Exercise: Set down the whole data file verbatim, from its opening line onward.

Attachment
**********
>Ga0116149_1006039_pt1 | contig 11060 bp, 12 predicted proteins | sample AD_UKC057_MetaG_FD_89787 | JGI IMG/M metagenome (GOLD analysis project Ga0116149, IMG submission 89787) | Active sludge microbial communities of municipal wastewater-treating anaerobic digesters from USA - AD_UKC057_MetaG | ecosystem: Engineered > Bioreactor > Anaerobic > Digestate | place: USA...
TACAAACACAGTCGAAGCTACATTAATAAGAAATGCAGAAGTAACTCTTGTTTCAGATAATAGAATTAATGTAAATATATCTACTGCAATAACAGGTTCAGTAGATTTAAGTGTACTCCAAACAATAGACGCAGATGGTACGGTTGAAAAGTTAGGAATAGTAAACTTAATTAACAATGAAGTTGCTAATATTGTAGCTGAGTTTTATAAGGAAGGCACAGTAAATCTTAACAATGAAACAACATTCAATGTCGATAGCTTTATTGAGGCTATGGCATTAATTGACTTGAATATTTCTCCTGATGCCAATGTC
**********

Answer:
>Ga0116149_1006039_pt1 | contig 11060 bp, 12 predicted proteins | sample AD_UKC057_MetaG_FD_89787 | JGI IMG/M metagenome (GOLD analysis project Ga0116149, IMG submission 89787) | Active sludge microbial communities of municipal wastewater-treating anaerobic digesters from USA - AD_UKC057_MetaG | ecosystem: Engineered > Bioreactor > Anaerobic > Digestate | place: USA...
TACAAACACAGTCGAAGCTACATTAATAAGAAATGCAGAAGTAACTCTTGTTTCAGATAATAGAATTAATGTAAATATATCTACTGCAATAACAGGTTCAGTAGATTTAAGTGTACTCCAAACAATAGACGCAGATGGTACGGTTGAAAAGTTAGGAATAGTAAACTTAATTAACAATGAAGTTGCTAATATTGTAGCTGAGTTTTATAAGGAAGGCACAGTAAATCTTAACAATGAAACAACATTCAATGTCGATAGCTTTATTGAGGCTATGGCATTAATTGACTTGAATATTTCTCCTGATGCCAATGTC